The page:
Life Ruled by a Lens: Thoughts on the Selfie

Take a walk through any city centre or landmark and you’ll undoubtedly notice an endless sea of outstretched arms attempting to capture the perfect selfie (is there such a thing?).

A few years ago, I climbed the acropolis in Athens only to be greeted by a multitude of tourists wielding all manner of devices; I could barely marvel at the Parthenon without dodging the abominable selfie stick*.

The front-facing camera: ruining other peoples’ photos since its creation.

Naturally, I’m exaggerating, the Athenian acropolis is quite an expanse, but I’m sure you get my point.

Looking back about a decade, I remember me and my mum visiting the pharmacy in order to get our family photographs developed. I vividly remember the childish anticipation of receiving the wallet of photos, still warm from the printer; I remember flicking through the wallet laughing at the endless amount of ridiculously blurred photos or those featuring an ill-placed finger.

Finding a gem of a photo on your disposable made it all worthwhile. Those were the days, right?

In just ten years, photography has went from an intimate process into something that is ultimately accessible by all.

The majority of devices that we use in our day-to-day lives have photographic capabilities – often more than one. Taking into account the influence of social media, photographs have increasingly saturated our screens and profiles.

Naturally, we are encouraged to personify our online identities on these sites and are virtually rewarded through likes and comments.

Thus, the resurgence of the selfie.

History of the Selfie

Oxford Dictionaries announced their word of the year for 2013 to be ‘selfie’, which they define as “a photograph that one has taken of oneself, typically one taken with a smartphone or webcam and uploaded to a social media website.”

A more in-depth definition is:

“A fast self-portrait, made with a smartphone’s camera and immediately distributed and inscribed into a network, is an instant visual communication of where we are, what we’re doing, who we think we are, and who we think is watching.

Selfies have changed aspects of social interaction, body language, self-awareness, privacy, and humour, altering temporality, irony, and public behavior. It’s become a new visual genre—a type of self-portraiture formally distinct from all others in history”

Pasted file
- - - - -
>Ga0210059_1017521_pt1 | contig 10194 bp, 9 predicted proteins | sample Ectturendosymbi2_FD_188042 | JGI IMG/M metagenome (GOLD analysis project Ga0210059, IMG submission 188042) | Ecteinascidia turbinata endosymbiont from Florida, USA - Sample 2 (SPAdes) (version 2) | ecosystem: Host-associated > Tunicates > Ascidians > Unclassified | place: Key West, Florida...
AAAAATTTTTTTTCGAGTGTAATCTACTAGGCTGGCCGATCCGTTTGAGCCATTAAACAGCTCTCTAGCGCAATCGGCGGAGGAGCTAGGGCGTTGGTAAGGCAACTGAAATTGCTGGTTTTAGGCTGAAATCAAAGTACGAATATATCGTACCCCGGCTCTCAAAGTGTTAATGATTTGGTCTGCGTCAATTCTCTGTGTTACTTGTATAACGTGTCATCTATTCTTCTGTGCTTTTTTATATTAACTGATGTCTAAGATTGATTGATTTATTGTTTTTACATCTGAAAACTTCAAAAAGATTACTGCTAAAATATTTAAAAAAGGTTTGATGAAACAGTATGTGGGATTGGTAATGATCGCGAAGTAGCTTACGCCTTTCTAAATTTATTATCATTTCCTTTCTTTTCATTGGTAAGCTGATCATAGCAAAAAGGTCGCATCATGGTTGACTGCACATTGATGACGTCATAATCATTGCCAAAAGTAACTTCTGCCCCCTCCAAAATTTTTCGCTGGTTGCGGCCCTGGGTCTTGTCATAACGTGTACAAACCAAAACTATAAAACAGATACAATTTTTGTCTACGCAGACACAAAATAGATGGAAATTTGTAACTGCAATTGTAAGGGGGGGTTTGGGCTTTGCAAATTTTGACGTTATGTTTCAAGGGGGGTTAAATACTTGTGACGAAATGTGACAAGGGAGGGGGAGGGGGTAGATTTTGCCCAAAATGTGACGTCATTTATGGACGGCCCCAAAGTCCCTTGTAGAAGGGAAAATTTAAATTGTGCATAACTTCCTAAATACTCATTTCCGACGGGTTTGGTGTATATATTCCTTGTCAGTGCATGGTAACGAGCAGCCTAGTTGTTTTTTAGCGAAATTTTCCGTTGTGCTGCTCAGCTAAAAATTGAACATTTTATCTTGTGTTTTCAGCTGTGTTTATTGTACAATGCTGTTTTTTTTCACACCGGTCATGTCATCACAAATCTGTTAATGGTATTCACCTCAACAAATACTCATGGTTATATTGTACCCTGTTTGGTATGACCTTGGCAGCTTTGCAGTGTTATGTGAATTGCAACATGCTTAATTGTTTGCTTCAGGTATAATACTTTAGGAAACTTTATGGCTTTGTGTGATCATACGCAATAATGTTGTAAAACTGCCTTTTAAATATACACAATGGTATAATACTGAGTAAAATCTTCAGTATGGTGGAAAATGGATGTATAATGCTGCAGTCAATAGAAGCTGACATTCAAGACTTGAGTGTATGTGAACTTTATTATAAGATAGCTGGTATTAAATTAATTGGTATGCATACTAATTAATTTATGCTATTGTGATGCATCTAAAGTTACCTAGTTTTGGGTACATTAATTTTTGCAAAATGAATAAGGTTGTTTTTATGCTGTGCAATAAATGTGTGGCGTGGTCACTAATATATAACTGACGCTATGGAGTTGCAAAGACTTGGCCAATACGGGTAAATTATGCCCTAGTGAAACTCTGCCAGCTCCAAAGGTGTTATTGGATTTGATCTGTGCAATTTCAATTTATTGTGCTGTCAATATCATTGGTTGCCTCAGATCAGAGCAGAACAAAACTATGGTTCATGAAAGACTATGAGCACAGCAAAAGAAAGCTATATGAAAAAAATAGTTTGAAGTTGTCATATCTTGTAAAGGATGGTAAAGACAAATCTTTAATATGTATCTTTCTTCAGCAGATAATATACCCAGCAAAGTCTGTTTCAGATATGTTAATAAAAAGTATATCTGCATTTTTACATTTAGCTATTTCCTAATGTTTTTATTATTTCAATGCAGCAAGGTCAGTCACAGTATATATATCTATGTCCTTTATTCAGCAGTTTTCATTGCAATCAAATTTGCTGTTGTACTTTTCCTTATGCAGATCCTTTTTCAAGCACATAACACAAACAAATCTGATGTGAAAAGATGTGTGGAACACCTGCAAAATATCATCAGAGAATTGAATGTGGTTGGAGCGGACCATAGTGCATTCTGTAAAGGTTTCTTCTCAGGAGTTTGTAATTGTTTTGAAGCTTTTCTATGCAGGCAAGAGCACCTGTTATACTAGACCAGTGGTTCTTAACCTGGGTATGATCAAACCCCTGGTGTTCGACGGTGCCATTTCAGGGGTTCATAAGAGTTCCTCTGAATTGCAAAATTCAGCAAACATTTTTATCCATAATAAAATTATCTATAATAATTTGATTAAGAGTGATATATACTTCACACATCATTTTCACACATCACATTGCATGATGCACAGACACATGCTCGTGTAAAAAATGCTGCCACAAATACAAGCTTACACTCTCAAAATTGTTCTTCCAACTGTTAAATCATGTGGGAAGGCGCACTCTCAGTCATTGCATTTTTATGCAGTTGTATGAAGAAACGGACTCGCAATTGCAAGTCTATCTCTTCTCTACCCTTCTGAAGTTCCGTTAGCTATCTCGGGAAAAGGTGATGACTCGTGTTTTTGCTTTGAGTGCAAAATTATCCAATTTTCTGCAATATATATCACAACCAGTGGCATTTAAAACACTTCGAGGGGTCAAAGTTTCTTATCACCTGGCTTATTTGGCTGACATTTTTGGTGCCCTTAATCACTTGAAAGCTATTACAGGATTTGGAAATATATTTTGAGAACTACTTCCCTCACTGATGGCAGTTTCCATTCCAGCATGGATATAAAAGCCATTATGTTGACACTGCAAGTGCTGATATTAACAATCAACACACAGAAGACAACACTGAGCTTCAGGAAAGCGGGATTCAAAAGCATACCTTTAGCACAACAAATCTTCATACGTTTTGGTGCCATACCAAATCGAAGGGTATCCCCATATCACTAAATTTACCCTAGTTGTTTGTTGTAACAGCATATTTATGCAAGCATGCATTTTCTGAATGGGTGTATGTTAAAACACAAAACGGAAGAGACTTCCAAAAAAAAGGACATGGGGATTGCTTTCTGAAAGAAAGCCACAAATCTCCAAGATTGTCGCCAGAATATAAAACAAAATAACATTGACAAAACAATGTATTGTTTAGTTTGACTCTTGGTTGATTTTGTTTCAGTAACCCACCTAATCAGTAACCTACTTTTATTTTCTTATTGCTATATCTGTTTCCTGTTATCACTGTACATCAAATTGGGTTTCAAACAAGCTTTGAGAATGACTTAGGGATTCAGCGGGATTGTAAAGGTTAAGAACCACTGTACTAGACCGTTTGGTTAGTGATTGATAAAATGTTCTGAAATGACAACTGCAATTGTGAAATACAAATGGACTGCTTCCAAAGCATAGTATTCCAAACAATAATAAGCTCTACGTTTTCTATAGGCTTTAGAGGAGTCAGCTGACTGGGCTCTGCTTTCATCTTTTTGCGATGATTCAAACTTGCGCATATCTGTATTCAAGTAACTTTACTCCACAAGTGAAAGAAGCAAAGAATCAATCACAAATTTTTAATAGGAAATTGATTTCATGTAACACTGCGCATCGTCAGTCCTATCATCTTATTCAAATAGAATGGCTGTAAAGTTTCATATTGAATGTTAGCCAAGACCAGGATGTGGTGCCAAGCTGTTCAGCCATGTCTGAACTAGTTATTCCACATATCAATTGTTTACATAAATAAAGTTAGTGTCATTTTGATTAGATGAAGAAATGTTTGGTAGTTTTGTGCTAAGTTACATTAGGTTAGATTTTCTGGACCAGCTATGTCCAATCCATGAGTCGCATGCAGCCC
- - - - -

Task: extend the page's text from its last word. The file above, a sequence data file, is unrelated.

Now that is not to say that the selfie is a modern phenomenon.

A gentleman called Robert Cornelius holds the accolade of being the first person to have even taken a ‘selfie’ back in 1839.

Cornelius, an amateur chemist and photography enthusiast, had set his camera up at the back of his family store in Philadelphia. He took the image by removing the lens cap and then running into frame where he sat for a minute before covering up the lens again. On the back he wrote “The first light Picture ever taken. 1839.”

What a hipster.

Mr. Cornelius depicted in the world’s 1st selfie. Needs a bit more exposure, don’t you think?

The Age of the Selfie

These days, we undoubtedly exist in the era of the selfie, whether we like it or not.

The majority of smartphones have a front-facing camera, practically inviting us to photograph on the spur of the moment, regardless of location or company.

Now, I’m not being hypocritical, here. Those who know me personally know that the majority of my Facebook profile pictures are, indeed, selfies. That is entirely down to the fact that, unlike some, I am impossibly un-photogenic in candid images. It’s a curse.

I suppose the selfie, for people like me, offers some degree of control in the image we present of ourselves throughout our online presence. (You know, instead of those drunken ones that you end up being tagged in.)

For others, the selfie is an opportunity to make a statement in a way that a regular photograph can not. Take Ellen Degeneres’ ‘Oscar Selfie’, for instance: in one of the most prestigious Hollywood events of the year, this one image managed to create one of the most star-studded selfies of all time; it earned 3.3 million retweets and almost 2.3 million likes on Twitter.


Quite the statement, wouldn’t you say?

To Wrap This Up

The purpose of this post is not to ‘diss’ the selfie; after all, it is simply a method of capturing an image of ourselves. I simply wanted to air my views on it after having spent an hour trying to create one.

Out of frustration and unnecessary self-loathing, it got me thinking.

The selfie is a mirror image of self-perception.

You’re only likely to post a selfie of yourself if you’re happy with it. No one, besides any family and friends privy to an impromptu selfie session, will know how much time and effort has went into it. If social media is anything to go by, you’re only going to present an edited snapshot of your life onto the online world. Consequently, the self-portrait has become interchangeable with our own perception of our selves.

We didn’t have that privilege ten years ago. Think back to all of those school trips, when you were armed with disposable cameras. Did you honestly care about what those photos were going to turn out like? Most likely not.

The major downside to this rise in the selfie is a massive increase in self-awareness. For better, or for worse, we are all undoubtedly more aware of our selves in social situations. Having a camera constantly at the end of our tech-occupied fingertips is something of a burden. For me, anyway.

It truly makes me wonder what the future holds.

Where does it end?


Thanks for staying with me,

I never want to type the world selfie again!

*Selfie-stick: An infernal creation wielded by both young and old in order to extend the reach of their primary selfie-taking limb.

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